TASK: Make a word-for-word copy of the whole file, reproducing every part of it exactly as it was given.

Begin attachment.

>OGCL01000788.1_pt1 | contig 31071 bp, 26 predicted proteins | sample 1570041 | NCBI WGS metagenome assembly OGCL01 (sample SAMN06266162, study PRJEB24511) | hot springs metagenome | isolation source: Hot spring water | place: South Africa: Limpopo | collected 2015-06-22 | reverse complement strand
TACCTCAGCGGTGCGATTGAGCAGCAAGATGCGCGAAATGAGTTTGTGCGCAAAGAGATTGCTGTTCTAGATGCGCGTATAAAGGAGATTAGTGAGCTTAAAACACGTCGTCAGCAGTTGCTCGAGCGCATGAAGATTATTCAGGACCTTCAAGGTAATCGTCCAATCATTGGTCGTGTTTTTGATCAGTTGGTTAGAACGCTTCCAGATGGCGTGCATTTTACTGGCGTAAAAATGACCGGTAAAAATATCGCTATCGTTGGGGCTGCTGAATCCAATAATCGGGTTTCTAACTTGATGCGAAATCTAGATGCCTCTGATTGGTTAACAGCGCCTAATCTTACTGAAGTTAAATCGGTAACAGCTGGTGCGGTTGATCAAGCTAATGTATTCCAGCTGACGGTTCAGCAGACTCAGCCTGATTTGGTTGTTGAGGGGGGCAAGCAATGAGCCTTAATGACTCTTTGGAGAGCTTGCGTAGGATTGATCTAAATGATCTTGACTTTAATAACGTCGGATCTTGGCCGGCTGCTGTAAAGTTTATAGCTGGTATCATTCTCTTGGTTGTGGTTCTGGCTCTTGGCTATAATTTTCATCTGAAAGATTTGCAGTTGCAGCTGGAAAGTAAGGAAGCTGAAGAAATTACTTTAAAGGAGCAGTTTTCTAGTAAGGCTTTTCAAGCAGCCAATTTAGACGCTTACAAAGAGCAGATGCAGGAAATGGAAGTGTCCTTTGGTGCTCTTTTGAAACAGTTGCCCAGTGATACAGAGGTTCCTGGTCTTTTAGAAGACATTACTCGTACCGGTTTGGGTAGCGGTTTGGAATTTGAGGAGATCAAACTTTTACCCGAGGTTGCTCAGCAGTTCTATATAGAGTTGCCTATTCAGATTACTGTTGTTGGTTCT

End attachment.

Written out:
>OGCL01000788.1_pt1 | contig 31071 bp, 26 predicted proteins | sample 1570041 | NCBI WGS metagenome assembly OGCL01 (sample SAMN06266162, study PRJEB24511) | hot springs metagenome | isolation source: Hot spring water | place: South Africa: Limpopo | collected 2015-06-22 | reverse complement strand
TACCTCAGCGGTGCGATTGAGCAGCAAGATGCGCGAAATGAGTTTGTGCGCAAAGAGATTGCTGTTCTAGATGCGCGTATAAAGGAGATTAGTGAGCTTAAAACACGTCGTCAGCAGTTGCTCGAGCGCATGAAGATTATTCAGGACCTTCAAGGTAATCGTCCAATCATTGGTCGTGTTTTTGATCAGTTGGTTAGAACGCTTCCAGATGGCGTGCATTTTACTGGCGTAAAAATGACCGGTAAAAATATCGCTATCGTTGGGGCTGCTGAATCCAATAATCGGGTTTCTAACTTGATGCGAAATCTAGATGCCTCTGATTGGTTAACAGCGCCTAATCTTACTGAAGTTAAATCGGTAACAGCTGGTGCGGTTGATCAAGCTAATGTATTCCAGCTGACGGTTCAGCAGACTCAGCCTGATTTGGTTGTTGAGGGGGGCAAGCAATGAGCCTTAATGACTCTTTGGAGAGCTTGCGTAGGATTGATCTAAATGATCTTGACTTTAATAACGTCGGATCTTGGCCGGCTGCTGTAAAGTTTATAGCTGGTATCATTCTCTTGGTTGTGGTTCTGGCTCTTGGCTATAATTTTCATCTGAAAGATTTGCAGTTGCAGCTGGAAAGTAAGGAAGCTGAAGAAATTACTTTAAAGGAGCAGTTTTCTAGTAAGGCTTTTCAAGCAGCCAATTTAGACGCTTACAAAGAGCAGATGCAGGAAATGGAAGTGTCCTTTGGTGCTCTTTTGAAACAGTTGCCCAGTGATACAGAGGTTCCTGGTCTTTTAGAAGACATTACTCGTACCGGTTTGGGTAGCGGTTTGGAATTTGAGGAGATCAAACTTTTACCCGAGGTTGCTCAGCAGTTCTATATAGAGTTGCCTATTCAGATTACTGTTGTTGGTTCT